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In Memoriam: The Internet Tool That Shaped Me

In Memoriam: The Internet Tool That Shaped Me

If the comments under the Instagram post announcing the acquisition are any indication, people are sick over the seemingly sudden folding of Polyvore, a fashion community and visual creative tool, into SSENSE, a luxury ecommerce shop.

It appears that the crux of users’ dismay lies in what’s been lost: essentially an entire online community. Options are being offered for users to download their old content, but it has not been smooth. Arguably, the core of Polyvore’s draw was its free visual tool. It allowed any fashion admirer, regardless of income, fashion status, or even design talent to create visual collages based on their style preferences, and immediately publish them directly to the site or their favorite social platform. 

What emerged was a positive, likeminded community joined together in creativity. Unlike other social platforms, it was free of daily news, politics, spam, bots, or relatives. It didn’t highlight what anyone ate that day or care about the aesthetics of your vacation photo. It simply thrived on what people felt inspired by.

It’s been a few years since I last used Polyvore, and I think back on the experience with nostalgia—the way you do of life moments that, in hindsight, turned out to be defining.

It was about to be winter in New York, and my entry-level copywriting job had left me feeling creatively stifled, and worse, uninspired. I was coming up on a year at a digital advertising startup in Manhattan’s vexatious Midtown West, but months of ongoing administration shake ups and questionable job assignments had left me uncertain of my next move.

Like so many in their early twenties, I felt trapped in limbo. My rent and student loan dues were just barely covered by my modest salary, which meant my daily lunch fare consisted of peanut butter, strawberry jelly, and 2 slices of wheat bread. Quitting wasn’t an option, and recruiters weren’t exactly knocking down my inexperienced door.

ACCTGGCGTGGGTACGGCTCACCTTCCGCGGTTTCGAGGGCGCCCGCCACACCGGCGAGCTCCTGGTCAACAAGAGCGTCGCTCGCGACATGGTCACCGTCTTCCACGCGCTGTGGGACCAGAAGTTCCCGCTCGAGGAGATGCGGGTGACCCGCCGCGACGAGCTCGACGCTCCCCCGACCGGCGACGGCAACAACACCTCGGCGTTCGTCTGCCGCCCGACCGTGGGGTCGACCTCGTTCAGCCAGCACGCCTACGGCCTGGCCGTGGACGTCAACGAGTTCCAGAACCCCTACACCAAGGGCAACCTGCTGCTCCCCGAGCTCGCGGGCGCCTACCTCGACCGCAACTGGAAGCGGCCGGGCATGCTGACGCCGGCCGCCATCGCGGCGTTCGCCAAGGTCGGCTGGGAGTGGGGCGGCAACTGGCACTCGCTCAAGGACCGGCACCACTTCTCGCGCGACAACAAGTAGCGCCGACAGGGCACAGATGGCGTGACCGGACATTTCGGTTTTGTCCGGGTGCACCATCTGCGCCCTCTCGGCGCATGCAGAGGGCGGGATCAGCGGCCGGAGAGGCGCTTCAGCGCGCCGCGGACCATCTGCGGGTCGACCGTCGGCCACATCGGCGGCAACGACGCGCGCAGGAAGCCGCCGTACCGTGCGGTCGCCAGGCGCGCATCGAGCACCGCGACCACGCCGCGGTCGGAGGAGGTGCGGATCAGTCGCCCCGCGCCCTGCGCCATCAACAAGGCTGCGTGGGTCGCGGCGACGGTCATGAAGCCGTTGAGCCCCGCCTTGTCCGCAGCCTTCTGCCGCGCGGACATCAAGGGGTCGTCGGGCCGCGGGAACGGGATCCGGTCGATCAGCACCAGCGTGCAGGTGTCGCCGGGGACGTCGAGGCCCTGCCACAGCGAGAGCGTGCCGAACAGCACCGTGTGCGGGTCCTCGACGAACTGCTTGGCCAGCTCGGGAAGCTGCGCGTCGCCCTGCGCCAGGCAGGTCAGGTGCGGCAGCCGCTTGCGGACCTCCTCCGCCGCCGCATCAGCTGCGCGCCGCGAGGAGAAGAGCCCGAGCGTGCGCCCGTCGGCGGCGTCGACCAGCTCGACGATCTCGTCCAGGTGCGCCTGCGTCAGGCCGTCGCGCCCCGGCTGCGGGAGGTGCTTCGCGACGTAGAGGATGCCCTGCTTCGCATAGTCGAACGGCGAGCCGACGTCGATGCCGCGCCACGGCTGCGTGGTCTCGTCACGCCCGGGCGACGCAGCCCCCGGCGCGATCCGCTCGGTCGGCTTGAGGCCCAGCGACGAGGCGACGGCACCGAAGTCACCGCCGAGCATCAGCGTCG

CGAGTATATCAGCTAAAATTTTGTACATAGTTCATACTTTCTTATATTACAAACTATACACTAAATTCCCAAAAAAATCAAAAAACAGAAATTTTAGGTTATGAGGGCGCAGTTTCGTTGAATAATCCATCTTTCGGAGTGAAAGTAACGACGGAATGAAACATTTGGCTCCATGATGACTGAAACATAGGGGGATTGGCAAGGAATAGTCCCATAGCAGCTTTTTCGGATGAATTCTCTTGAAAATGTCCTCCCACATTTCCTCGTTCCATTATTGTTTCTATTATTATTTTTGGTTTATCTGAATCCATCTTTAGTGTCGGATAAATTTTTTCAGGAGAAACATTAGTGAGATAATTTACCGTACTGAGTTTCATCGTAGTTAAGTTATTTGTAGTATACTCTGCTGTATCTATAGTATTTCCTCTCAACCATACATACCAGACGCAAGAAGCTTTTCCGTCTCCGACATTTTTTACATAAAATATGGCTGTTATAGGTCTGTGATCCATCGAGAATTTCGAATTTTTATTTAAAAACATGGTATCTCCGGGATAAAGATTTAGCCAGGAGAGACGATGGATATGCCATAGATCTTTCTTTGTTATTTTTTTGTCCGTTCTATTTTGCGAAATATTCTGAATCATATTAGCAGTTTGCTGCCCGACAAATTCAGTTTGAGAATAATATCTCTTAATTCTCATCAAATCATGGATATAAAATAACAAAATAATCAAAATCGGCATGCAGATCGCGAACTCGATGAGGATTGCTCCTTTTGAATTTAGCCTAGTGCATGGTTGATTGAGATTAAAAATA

During a particularly slow morning at work catching up on a writer friend’s latest articles, I learned of a site called Polyvore. My friend had used it to easily create a graphic that displayed and linked to the clothing items she’d written about.

I was intrigued enough to find a way to weave it into my own assignments (and desperate for something to help me make it to 5 o’clock). I’m a visual artist by trade, so I used the tool to create a cover image for a short puff piece on celebrity fashion trends. By the time I left the office that day, I was hooked. 

Though I’d been drawing and writing since I could hold a pencil, my life as an artist began during art class my freshman year of high school. I learned how to paint by recreating the works of the impressionists—Degas, Monet, Renoir, Cassat, Morisot. Then I learned of post-impressionism—Matisse, Gaugin, van Gogh, Toulouse-Lautrec—which felt like a fresh blood transfusion followed by fine champagne.

I had always felt drawn to fashion and style, but I was never particularly confident in expressing myself through clothes. This had a lot to do with body image, but was also affected by price tags, an eclectic palette, and the ol’ problem of nowhere to go. Not to mention that after twelve years of Catholic school, I’d become accustomed to the low-pressure life of a mandatory uniform. There was no decision-making involved in my daily attire that could potentially attract or repel new friends—my personality would have to do there. 

Within the confines of this new tool, however, I found myself with a freedom of choice that wasn’t daunting, as I assumed it would be, but actually liberating. 

There was an immediate sense of autonomy when using Polyvore—I didn’t have to follow a prompt or ask for my boss’ feedback. I was free to pair an expensive leather bag with a simple linen shift dress and let the look live where it was, affecting me however it pleased. 

It wasn’t long before I was putting together a few new outfits every day. I loved perusing Polyvore’s vast library of garments and accessories, saving the items that spoke to me without a care for the price tag, or whether or not they had my size in stock. The excitement wasn’t in the necessity of the clothing, but the exact opposite: I could be as imaginatively wasteful as I pleased. At a time when scrimping and saving every last penny was imperative, I relished the opportunity to do something so lavish.

I’ve always been inspired by the way shapes, colors, and textures interact with each other in different mediums. Experiencing their interaction through clothing was like discovering the Impressionists all over again. Intricately embroidered flowers on a shirt sleeve opened up a world of pairing possibilities—I considered everything from thread color to the curve of a stem. I grew comfortable experimenting with unfamiliar textures and silhouettes without having to spend hours in a dressing room.